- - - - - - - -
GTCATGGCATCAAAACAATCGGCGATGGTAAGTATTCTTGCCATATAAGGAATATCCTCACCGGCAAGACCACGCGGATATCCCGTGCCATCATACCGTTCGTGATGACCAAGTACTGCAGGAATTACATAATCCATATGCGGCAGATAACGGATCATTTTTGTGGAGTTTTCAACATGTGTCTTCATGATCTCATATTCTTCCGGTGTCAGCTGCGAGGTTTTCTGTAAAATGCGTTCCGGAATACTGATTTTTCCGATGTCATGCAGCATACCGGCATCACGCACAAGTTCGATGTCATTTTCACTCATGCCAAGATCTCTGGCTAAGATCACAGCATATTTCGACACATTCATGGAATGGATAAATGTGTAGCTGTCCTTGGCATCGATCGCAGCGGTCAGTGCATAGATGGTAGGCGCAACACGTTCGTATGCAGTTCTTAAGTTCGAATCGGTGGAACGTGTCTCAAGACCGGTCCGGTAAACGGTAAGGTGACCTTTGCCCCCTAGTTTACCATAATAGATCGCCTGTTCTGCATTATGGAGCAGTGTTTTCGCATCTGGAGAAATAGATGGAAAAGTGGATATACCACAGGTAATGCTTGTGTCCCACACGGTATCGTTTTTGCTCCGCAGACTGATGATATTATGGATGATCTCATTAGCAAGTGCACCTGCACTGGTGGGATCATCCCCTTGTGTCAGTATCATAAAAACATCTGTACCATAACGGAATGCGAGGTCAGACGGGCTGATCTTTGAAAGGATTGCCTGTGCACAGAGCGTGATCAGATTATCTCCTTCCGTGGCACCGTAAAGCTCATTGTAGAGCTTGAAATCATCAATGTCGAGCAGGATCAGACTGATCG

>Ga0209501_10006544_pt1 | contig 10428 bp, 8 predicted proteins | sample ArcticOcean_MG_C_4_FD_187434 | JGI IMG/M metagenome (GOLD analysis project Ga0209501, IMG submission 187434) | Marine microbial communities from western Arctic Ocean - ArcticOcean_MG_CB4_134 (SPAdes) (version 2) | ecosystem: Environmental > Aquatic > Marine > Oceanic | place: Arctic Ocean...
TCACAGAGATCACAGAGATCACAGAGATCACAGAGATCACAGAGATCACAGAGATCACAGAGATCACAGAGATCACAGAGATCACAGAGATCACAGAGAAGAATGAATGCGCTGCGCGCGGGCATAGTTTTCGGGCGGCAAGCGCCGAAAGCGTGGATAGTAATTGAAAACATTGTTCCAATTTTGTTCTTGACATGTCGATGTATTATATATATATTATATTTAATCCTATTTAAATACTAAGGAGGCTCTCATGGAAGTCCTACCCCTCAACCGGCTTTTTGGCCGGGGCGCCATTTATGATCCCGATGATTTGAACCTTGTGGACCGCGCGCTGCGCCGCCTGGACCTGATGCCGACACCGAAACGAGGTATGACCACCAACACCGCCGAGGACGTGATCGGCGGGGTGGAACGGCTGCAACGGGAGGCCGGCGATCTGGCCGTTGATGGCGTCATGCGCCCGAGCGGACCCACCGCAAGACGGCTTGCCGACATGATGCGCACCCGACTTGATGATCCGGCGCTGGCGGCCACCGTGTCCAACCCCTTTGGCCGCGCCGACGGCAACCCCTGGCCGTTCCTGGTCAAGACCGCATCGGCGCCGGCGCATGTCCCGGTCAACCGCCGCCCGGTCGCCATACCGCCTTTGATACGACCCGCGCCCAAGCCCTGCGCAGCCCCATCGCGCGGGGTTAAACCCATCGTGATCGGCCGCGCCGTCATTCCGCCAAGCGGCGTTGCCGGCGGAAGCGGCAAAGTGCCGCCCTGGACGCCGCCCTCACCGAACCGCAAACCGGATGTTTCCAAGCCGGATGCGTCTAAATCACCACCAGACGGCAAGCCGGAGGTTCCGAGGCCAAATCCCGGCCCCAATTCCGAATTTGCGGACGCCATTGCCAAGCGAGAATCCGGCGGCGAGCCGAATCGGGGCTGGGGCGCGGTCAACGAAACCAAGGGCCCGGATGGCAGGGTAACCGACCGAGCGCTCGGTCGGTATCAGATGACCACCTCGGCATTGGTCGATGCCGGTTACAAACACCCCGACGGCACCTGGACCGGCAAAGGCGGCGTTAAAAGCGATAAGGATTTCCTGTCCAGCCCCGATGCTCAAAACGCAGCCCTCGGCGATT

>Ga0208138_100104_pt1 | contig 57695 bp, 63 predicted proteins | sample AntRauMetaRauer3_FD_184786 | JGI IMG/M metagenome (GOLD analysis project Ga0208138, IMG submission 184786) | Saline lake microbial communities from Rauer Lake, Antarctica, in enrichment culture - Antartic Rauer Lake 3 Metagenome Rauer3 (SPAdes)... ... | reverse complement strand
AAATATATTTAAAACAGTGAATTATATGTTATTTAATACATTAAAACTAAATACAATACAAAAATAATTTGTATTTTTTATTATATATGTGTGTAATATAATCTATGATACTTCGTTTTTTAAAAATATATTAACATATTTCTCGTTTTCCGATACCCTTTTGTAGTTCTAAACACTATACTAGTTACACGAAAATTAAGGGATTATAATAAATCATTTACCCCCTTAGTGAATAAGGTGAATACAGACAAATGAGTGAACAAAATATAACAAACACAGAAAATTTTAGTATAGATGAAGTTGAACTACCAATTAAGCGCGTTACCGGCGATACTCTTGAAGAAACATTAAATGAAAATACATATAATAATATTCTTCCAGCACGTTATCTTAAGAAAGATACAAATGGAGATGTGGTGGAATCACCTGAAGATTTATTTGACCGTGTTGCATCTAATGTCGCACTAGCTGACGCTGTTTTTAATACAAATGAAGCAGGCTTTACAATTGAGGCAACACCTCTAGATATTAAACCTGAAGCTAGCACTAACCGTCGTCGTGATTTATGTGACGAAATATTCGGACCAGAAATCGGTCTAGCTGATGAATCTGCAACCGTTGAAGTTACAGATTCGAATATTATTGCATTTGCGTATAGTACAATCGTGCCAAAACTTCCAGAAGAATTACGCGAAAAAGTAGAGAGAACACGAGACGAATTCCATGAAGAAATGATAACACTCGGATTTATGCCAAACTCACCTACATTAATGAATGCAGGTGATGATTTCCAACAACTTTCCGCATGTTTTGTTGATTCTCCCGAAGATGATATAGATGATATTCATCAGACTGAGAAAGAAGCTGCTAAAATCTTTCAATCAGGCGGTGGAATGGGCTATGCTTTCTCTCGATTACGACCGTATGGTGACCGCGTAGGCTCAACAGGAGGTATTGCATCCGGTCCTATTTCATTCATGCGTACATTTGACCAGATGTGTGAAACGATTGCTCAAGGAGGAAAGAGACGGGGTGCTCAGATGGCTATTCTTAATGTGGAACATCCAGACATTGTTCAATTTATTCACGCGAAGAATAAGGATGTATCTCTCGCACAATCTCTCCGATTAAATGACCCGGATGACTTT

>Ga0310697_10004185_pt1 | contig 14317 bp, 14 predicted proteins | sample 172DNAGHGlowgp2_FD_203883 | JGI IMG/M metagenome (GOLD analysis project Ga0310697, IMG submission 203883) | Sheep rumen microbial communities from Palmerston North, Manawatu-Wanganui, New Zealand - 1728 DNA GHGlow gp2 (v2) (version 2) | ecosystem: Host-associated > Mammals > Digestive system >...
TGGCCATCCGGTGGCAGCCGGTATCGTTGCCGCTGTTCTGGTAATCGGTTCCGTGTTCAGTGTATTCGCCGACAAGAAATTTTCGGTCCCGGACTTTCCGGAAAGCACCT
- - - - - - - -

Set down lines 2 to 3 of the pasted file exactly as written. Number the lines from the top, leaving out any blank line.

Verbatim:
>Ga0209501_10006544_pt1 | contig 10428 bp, 8 predicted proteins | sample ArcticOcean_MG_C_4_FD_187434 | JGI IMG/M metagenome (GOLD analysis project Ga0209501, IMG submission 187434) | Marine microbial communities from western Arctic Ocean - ArcticOcean_MG_CB4_134 (SPAdes) (version 2) | ecosystem: Environmental > Aquatic > Marine > Oceanic | place: Arctic Ocean...
TCACAGAGATCACAGAGATCACAGAGATCACAGAGATCACAGAGATCACAGAGATCACAGAGATCACAGAGATCACAGAGATCACAGAGATCACAGAGAAGAATGAATGCGCTGCGCGCGGGCATAGTTTTCGGGCGGCAAGCGCCGAAAGCGTGGATAGTAATTGAAAACATTGTTCCAATTTTGTTCTTGACATGTCGATGTATTATATATATATTATATTTAATCCTATTTAAATACTAAGGAGGCTCTCATGGAAGTCCTACCCCTCAACCGGCTTTTTGGCCGGGGCGCCATTTATGATCCCGATGATTTGAACCTTGTGGACCGCGCGCTGCGCCGCCTGGACCTGATGCCGACACCGAAACGAGGTATGACCACCAACACCGCCGAGGACGTGATCGGCGGGGTGGAACGGCTGCAACGGGAGGCCGGCGATCTGGCCGTTGATGGCGTCATGCGCCCGAGCGGACCCACCGCAAGACGGCTTGCCGACATGATGCGCACCCGACTTGATGATCCGGCGCTGGCGGCCACCGTGTCCAACCCCTTTGGCCGCGCCGACGGCAACCCCTGGCCGTTCCTGGTCAAGACCGCATCGGCGCCGGCGCATGTCCCGGTCAACCGCCGCCCGGTCGCCATACCGCCTTTGATACGACCCGCGCCCAAGCCCTGCGCAGCCCCATCGCGCGGGGTTAAACCCATCGTGATCGGCCGCGCCGTCATTCCGCCAAGCGGCGTTGCCGGCGGAAGCGGCAAAGTGCCGCCCTGGACGCCGCCCTCACCGAACCGCAAACCGGATGTTTCCAAGCCGGATGCGTCTAAATCACCACCAGACGGCAAGCCGGAGGTTCCGAGGCCAAATCCCGGCCCCAATTCCGAATTTGCGGACGCCATTGCCAAGCGAGAATCCGGCGGCGAGCCGAATCGGGGCTGGGGCGCGGTCAACGAAACCAAGGGCCCGGATGGCAGGGTAACCGACCGAGCGCTCGGTCGGTATCAGATGACCACCTCGGCATTGGTCGATGCCGGTTACAAACACCCCGACGGCACCTGGACCGGCAAAGGCGGCGTTAAAAGCGATAAGGATTTCCTGTCCAGCCCCGATGCTCAAAACGCAGCCCTCGGCGATT